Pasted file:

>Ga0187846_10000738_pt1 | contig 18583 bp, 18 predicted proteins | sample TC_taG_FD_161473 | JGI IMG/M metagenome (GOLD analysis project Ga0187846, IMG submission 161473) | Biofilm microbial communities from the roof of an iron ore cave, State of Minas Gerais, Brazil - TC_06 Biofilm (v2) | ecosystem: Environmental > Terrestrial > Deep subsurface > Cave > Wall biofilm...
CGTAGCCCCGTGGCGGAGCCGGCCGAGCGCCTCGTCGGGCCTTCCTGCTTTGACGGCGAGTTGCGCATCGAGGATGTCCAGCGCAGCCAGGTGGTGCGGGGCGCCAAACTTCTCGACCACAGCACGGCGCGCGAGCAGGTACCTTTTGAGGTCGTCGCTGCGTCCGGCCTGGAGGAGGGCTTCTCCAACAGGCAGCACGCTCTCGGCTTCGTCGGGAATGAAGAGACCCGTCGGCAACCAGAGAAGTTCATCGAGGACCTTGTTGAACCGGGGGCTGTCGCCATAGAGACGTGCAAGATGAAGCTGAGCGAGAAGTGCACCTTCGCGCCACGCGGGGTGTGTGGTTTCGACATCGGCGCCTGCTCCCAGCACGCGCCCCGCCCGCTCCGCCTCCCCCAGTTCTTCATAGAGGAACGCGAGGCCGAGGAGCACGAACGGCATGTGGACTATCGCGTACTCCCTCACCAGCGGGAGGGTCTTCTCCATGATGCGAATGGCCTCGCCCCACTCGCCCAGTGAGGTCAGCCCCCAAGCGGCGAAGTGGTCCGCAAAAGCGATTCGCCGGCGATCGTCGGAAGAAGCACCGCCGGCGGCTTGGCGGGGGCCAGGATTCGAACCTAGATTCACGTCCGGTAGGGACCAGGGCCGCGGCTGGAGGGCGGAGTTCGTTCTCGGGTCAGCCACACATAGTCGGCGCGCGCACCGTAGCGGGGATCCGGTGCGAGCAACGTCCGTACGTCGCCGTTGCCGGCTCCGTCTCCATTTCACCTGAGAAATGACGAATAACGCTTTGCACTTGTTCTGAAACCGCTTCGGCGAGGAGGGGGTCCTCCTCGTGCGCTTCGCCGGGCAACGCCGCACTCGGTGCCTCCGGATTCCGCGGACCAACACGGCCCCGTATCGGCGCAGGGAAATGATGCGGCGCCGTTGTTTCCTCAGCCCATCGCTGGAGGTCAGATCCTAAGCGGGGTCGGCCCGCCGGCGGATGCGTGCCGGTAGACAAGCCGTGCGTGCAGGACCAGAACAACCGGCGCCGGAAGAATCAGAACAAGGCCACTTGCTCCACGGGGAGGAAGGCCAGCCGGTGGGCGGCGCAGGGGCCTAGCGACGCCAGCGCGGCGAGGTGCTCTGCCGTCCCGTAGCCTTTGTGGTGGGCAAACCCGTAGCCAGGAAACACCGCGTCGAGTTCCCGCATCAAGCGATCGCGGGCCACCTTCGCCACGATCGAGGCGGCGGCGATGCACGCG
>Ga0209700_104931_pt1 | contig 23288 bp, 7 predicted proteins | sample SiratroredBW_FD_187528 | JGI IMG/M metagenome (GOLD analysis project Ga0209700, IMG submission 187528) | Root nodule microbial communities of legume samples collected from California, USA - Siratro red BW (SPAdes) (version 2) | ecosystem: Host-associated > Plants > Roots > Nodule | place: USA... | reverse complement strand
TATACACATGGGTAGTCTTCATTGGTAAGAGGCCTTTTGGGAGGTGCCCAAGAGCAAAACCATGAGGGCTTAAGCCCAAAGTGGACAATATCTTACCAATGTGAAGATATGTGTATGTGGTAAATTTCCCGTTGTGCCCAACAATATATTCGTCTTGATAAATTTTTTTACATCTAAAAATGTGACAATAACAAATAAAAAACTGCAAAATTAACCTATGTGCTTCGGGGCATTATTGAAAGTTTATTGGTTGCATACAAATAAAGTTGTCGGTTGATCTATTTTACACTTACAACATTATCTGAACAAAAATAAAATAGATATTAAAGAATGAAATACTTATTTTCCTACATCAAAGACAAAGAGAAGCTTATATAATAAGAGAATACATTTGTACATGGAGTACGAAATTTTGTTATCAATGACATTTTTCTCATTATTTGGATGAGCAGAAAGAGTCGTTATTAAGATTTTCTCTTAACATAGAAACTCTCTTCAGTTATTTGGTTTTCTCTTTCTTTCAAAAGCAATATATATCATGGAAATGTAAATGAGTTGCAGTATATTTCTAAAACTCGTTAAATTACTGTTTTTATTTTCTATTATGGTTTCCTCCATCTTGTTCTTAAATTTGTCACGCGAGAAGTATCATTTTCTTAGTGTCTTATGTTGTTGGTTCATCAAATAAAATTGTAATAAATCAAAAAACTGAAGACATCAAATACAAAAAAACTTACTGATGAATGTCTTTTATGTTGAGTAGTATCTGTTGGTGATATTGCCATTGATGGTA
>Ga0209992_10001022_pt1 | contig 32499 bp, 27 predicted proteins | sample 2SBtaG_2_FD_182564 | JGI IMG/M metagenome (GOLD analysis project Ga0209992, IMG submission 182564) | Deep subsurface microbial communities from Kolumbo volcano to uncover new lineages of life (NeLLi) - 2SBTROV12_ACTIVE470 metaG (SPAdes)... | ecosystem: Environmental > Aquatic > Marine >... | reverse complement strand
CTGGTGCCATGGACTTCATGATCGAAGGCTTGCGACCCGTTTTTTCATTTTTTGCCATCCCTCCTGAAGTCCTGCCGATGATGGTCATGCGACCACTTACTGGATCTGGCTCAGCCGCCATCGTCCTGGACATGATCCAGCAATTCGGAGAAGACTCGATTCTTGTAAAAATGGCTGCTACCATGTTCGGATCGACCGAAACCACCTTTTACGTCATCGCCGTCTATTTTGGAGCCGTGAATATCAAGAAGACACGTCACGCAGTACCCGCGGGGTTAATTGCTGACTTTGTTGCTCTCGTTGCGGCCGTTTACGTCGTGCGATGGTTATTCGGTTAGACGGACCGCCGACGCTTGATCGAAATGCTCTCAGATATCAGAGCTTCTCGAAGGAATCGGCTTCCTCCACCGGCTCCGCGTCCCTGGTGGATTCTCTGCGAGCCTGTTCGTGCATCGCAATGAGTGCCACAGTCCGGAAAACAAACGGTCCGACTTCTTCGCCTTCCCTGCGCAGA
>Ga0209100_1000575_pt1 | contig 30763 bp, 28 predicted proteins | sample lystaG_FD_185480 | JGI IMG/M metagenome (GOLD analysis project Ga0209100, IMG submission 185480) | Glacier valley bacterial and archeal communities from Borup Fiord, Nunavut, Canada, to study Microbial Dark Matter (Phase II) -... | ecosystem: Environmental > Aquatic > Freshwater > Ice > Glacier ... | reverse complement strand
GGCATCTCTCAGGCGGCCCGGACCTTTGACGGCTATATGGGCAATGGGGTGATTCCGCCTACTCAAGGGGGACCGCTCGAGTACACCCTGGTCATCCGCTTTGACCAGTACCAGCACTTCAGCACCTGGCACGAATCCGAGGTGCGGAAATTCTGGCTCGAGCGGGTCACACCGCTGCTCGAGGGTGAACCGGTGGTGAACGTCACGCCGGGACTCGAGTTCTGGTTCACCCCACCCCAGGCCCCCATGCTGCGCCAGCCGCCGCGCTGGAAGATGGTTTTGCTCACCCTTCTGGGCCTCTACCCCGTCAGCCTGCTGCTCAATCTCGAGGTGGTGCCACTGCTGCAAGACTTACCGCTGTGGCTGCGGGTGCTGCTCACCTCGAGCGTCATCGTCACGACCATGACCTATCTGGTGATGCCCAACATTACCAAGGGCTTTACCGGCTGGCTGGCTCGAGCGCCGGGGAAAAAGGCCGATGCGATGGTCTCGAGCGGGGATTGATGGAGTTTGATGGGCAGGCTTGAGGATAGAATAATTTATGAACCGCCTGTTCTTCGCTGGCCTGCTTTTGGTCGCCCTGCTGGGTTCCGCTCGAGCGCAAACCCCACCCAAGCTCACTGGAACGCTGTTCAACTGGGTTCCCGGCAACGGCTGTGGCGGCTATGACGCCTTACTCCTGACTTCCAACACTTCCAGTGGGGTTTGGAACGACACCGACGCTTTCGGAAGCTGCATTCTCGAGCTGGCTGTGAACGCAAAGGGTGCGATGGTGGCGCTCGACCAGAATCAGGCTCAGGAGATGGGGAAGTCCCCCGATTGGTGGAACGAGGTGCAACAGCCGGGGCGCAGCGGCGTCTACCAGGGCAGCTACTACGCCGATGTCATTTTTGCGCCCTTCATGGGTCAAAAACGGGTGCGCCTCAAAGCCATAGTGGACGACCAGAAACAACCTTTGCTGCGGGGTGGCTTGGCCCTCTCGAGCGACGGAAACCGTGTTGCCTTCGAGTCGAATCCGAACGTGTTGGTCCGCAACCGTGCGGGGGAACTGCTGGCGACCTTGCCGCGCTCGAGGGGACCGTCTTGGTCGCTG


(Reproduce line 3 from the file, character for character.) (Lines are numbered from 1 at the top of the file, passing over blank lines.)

>Ga0209700_104931_pt1 | contig 23288 bp, 7 predicted proteins | sample SiratroredBW_FD_187528 | JGI IMG/M metagenome (GOLD analysis project Ga0209700, IMG submission 187528) | Root nodule microbial communities of legume samples collected from California, USA - Siratro red BW (SPAdes) (version 2) | ecosystem: Host-associated > Plants > Roots > Nodule | place: USA... | reverse complement strand